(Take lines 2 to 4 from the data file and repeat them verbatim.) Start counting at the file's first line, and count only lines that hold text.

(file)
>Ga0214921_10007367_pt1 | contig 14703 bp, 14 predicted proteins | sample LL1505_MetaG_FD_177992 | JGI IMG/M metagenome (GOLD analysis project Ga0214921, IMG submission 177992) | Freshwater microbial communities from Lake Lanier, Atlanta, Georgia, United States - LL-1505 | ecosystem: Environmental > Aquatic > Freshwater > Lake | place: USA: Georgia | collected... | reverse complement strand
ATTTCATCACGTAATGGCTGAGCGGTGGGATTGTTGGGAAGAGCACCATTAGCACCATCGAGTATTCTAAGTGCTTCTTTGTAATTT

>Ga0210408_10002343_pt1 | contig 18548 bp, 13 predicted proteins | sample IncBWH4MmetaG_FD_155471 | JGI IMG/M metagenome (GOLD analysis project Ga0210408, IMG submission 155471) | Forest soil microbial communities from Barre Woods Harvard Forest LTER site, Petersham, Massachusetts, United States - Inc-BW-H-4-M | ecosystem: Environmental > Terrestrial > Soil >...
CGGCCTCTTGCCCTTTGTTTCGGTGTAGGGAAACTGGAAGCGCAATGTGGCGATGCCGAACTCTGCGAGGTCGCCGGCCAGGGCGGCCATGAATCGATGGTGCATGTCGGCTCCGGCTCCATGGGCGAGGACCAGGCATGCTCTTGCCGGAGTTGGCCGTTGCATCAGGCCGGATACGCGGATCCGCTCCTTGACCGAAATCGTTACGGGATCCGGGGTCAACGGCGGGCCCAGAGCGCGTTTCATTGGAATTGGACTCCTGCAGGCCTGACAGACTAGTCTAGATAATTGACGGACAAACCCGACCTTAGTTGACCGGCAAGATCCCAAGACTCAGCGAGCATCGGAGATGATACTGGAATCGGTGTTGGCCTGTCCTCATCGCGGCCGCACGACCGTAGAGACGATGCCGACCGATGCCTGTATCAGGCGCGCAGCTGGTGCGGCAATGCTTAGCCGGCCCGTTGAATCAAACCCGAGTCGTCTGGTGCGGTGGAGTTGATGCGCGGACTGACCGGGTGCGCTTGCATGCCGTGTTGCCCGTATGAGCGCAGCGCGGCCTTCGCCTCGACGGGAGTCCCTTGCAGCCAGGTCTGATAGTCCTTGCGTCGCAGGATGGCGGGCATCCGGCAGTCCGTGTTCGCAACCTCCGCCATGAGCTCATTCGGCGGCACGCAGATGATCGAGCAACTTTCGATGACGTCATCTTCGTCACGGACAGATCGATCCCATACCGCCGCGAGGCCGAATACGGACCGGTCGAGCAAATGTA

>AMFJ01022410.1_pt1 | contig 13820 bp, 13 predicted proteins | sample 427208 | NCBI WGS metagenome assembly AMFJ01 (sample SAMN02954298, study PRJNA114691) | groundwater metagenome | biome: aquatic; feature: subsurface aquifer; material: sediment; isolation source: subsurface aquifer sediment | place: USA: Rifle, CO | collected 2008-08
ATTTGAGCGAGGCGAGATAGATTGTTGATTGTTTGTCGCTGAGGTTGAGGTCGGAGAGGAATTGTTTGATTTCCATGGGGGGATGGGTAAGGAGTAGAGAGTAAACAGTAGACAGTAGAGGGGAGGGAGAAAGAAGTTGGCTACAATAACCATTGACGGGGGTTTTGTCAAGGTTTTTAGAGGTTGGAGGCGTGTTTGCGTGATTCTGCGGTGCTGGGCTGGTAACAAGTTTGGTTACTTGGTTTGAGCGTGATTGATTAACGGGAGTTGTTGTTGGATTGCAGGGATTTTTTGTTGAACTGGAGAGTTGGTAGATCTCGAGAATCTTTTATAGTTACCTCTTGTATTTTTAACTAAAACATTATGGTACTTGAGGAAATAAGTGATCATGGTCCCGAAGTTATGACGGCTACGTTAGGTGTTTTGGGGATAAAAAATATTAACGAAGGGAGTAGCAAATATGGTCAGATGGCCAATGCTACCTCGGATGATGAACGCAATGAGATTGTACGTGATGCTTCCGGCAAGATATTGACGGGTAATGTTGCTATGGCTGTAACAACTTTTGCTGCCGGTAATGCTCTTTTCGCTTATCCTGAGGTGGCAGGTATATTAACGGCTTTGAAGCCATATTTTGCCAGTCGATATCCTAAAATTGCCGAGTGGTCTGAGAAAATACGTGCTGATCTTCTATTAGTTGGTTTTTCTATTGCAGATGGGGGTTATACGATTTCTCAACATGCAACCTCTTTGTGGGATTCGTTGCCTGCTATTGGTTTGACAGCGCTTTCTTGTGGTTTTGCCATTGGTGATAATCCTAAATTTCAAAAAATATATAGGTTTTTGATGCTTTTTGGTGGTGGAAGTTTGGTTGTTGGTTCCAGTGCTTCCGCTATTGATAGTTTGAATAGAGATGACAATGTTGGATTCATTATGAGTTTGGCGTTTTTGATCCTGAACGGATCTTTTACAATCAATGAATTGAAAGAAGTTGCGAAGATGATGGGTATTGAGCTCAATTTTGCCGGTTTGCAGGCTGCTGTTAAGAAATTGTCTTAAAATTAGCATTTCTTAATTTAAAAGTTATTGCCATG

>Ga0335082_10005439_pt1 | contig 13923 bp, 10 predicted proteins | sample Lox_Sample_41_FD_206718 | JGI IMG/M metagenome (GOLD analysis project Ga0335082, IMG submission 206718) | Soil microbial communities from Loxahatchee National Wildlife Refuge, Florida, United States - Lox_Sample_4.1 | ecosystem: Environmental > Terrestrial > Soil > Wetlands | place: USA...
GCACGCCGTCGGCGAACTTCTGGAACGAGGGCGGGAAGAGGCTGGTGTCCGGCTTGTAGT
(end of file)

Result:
ATTTCATCACGTAATGGCTGAGCGGTGGGATTGTTGGGAAGAGCACCATTAGCACCATCGAGTATTCTAAGTGCTTCTTTGTAATTT

>Ga0210408_10002343_pt1 | contig 18548 bp, 13 predicted proteins | sample IncBWH4MmetaG_FD_155471 | JGI IMG/M metagenome (GOLD analysis project Ga0210408, IMG submission 155471) | Forest soil microbial communities from Barre Woods Harvard Forest LTER site, Petersham, Massachusetts, United States - Inc-BW-H-4-M | ecosystem: Environmental > Terrestrial > Soil >...
CGGCCTCTTGCCCTTTGTTTCGGTGTAGGGAAACTGGAAGCGCAATGTGGCGATGCCGAACTCTGCGAGGTCGCCGGCCAGGGCGGCCATGAATCGATGGTGCATGTCGGCTCCGGCTCCATGGGCGAGGACCAGGCATGCTCTTGCCGGAGTTGGCCGTTGCATCAGGCCGGATACGCGGATCCGCTCCTTGACCGAAATCGTTACGGGATCCGGGGTCAACGGCGGGCCCAGAGCGCGTTTCATTGGAATTGGACTCCTGCAGGCCTGACAGACTAGTCTAGATAATTGACGGACAAACCCGACCTTAGTTGACCGGCAAGATCCCAAGACTCAGCGAGCATCGGAGATGATACTGGAATCGGTGTTGGCCTGTCCTCATCGCGGCCGCACGACCGTAGAGACGATGCCGACCGATGCCTGTATCAGGCGCGCAGCTGGTGCGGCAATGCTTAGCCGGCCCGTTGAATCAAACCCGAGTCGTCTGGTGCGGTGGAGTTGATGCGCGGACTGACCGGGTGCGCTTGCATGCCGTGTTGCCCGTATGAGCGCAGCGCGGCCTTCGCCTCGACGGGAGTCCCTTGCAGCCAGGTCTGATAGTCCTTGCGTCGCAGGATGGCGGGCATCCGGCAGTCCGTGTTCGCAACCTCCGCCATGAGCTCATTCGGCGGCACGCAGATGATCGAGCAACTTTCGATGACGTCATCTTCGTCACGGACAGATCGATCCCATACCGCCGCGAGGCCGAATACGGACCGGTCGAGCAAATGTA